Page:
In front, the straps loop around the frame under the bars quite easily, and then cinch down. The problem comes in the rear, where the battery placement becomes problematic. My old bag was one of the GS-specific models from BMW which called for a bracket to be installed at the base of the tank. Without this bracket, I would have had to remove the battery and battery shelf to find an adequate strapping point. Likely this would not have proved to be more than inconvenient, but I think it would have been difficult to maintain a strong, tight mounting solution had I needed to do that.

An additional mounting problem is the overall width of the bag. While the mount itself gives you some leeway into how far front/back you end up placing the bag, I couldn’t find a point where it didn’t interfere with the extreme ends of the steering movement – the handlebars were always making contact with the bag when turned sharply. For the kind of riding I did on the trip, this was never an issue, as I only used the full range of the bars when parking the bike. If I were going off-road, however, or doing low-speed maneuvers, then this may well have been more problematic.

My Main Concerns
What makes the bag, as far as I am concerned, unusable, however, are two design oversights.

This is a bag that is designed to hold electronics. It even says so right in the product description. Not having a means to lock the compartments is a tremendous oversight. Less essential, but equally problematic is the ease and speed at which this bag is removed from the bike. A single zipper is all that secures the bag in place. The simplest solution is to have a means of attaching a small padlock, but without some significant modification that seems to be impossible. It would take an observant thief about 15 seconds to make off with camera, phone, GPS, iPod, or whatever else was stored in the bag.

Top Tray
The design of the top tray is the biggest design flaw of the bag. Again, the idea is outstanding – it’s just poorly implemented at this stage. First off, and of far lesser importance, the inside of the tray is a kind of crushed velvet type of material. Very soft, so it won’t scratch anything, but also quite slick. I was concerned my phone and SPOT tracker would be sliding all over the place, so I put down some velcro to hod things in place. This worked great. Until…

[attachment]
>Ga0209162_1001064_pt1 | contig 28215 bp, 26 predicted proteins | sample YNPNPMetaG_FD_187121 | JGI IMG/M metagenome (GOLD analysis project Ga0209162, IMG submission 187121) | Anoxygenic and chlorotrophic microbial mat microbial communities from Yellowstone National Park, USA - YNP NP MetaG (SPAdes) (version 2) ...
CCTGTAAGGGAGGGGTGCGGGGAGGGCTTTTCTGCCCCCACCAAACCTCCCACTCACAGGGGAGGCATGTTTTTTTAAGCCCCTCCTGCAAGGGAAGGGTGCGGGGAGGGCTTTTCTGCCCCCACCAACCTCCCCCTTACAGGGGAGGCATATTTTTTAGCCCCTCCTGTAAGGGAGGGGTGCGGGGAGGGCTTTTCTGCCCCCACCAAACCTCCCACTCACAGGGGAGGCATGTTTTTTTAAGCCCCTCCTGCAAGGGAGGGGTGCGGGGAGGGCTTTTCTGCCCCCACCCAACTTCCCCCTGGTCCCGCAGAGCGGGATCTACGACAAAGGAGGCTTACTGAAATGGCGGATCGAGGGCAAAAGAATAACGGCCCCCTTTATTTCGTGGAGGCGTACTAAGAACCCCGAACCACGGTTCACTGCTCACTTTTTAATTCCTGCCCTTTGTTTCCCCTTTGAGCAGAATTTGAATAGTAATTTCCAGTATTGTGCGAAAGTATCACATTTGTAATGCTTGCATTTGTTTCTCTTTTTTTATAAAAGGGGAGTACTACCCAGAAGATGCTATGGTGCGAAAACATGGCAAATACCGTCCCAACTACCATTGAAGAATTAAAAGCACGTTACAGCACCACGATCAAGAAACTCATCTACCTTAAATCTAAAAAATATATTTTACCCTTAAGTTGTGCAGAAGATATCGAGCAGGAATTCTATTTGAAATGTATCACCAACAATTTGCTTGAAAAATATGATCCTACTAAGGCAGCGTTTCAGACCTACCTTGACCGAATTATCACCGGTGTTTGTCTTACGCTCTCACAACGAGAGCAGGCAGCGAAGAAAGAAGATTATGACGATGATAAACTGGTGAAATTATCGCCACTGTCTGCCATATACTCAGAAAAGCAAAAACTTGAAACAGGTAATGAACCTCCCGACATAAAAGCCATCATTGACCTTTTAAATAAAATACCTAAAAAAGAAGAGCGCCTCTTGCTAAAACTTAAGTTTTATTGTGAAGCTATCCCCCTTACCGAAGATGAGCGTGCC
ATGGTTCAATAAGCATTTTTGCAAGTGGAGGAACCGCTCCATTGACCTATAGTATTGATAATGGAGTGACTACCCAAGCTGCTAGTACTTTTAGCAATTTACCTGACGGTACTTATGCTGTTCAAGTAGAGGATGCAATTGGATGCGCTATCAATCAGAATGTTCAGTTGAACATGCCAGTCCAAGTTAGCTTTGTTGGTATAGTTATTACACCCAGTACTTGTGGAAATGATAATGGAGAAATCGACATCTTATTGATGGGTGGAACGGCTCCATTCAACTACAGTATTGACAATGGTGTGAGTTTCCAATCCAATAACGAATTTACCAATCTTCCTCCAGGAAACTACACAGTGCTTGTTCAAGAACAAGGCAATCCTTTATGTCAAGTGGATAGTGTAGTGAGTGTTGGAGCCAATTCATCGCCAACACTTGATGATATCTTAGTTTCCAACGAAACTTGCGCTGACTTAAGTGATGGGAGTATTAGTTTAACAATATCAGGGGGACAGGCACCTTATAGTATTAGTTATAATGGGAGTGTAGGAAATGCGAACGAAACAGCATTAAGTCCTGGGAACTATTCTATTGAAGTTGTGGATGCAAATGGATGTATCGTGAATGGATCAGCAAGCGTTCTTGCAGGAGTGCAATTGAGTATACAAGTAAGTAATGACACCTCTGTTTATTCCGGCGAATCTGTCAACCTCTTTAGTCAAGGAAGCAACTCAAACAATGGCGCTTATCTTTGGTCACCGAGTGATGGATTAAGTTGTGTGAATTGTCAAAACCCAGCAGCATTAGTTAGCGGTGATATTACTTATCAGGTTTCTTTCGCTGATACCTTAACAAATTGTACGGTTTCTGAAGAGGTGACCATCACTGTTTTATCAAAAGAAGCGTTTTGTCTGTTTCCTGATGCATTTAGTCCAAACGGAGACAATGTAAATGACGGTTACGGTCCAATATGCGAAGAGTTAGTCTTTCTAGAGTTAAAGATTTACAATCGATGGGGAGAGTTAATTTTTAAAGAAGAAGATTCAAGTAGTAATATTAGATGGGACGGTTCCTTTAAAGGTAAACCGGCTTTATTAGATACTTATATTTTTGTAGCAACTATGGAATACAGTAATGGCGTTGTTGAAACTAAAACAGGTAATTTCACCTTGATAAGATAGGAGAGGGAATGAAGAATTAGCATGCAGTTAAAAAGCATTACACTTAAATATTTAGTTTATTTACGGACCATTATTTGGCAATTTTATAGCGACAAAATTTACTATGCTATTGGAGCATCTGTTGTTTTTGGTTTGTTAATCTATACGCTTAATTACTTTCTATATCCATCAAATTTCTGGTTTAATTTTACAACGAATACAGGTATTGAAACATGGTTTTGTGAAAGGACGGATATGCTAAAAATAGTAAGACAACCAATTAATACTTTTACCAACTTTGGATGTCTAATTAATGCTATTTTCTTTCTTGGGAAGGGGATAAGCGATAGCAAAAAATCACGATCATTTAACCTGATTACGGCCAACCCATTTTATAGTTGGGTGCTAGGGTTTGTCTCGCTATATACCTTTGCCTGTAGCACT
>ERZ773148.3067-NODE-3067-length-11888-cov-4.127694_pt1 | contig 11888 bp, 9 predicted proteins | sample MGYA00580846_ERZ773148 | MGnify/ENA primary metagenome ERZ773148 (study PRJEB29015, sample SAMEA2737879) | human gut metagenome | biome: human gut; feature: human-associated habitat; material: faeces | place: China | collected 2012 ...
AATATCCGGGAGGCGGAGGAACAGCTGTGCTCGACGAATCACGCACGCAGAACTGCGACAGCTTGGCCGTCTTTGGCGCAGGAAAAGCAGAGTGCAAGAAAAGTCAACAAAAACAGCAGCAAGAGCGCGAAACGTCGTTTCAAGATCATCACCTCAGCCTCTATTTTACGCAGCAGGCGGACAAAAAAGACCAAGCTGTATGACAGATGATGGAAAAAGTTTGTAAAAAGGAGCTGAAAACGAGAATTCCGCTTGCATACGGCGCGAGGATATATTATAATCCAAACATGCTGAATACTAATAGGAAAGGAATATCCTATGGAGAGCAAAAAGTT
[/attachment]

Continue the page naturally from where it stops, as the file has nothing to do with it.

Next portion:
My phone stopped working. This is a direct result not of the Powerlet, but of the actual construction of the plastic, see-through cover.

20140527-crackFirst and foremost, this is some thin, flimsy plastic. I’m not sure when the crack in the front corner appeared, but I think it was during the initial installation. Normally I would have returned it, but I was in a bit of a bind for my trip so I just slapped some Duct Tape over it since it was in an unobtrusive part of the lid. This quick-fix worked fine and did not hurt the overall integrity of the waterproof construction.

A bigger concern is the reason the iPhone quit working: Temperature. I live down in TX, so we get a lot of sun. The first day of my trip was no exception, but it never got above 85 degrees (F). The iPhone has an upper “recommended” operating limit of 95 degrees, but I’ve used it as high as 114 degrees (last summer in Death Valley – stored in my jacket pocket). The magnification of the sun through the plastic lid, however, rendered my iPhone unusable. This in turn made me check the Lithium Batteries in the SPOT unit, and I discovered that one of them was in the process of failing with a rather significant bubble forming at the positive terminal. This leads me to believe that, evidently, there is no kind of protective or UV screening or coating on this plastic cover. Indeed, the cover itself was hot to the touch, so I moved the phone and SPOT unit to the pockets of my jacket – meaning that the sole reasons I bought this bag, the Powerlet options and top electronic storage section, were now of no use to me (to be fair, however, I did charge the phone on occasion by keeping it in the main compartment for brief periods). Why Marsee didn’t construct the plastic cover out of the same type of material with the same types of coatings as helmet manufacturers use for face shields is puzzling to say the least.

Even with those tremendous design flaws, however, I still love the idea behind this bag, and I’ll be keeping an eye on Marsee to see if they address any of the issues that concern me. The overall production quality is high, and I would have no issues at all trying out another of their products. The 15L Teardrop, however, is, in my opinion, unusable for my needs.

More Pics:

Interior of the main storage compartment

Interior of the main storage compartment



Top of the main storage compartment


***Update: 6 August 2010 ***
The good folks at Marsee saw this review and went above and beyond to replace the bag because of the cracked lid. Their customer service was top notch and I am more than satisfied with the conversations we had and their explanation of the design decisions I have issues with. Everything above still holds true, but the quality of the product and their focus on customer satisfaction cannot be denied. I look forward to doing business with them again.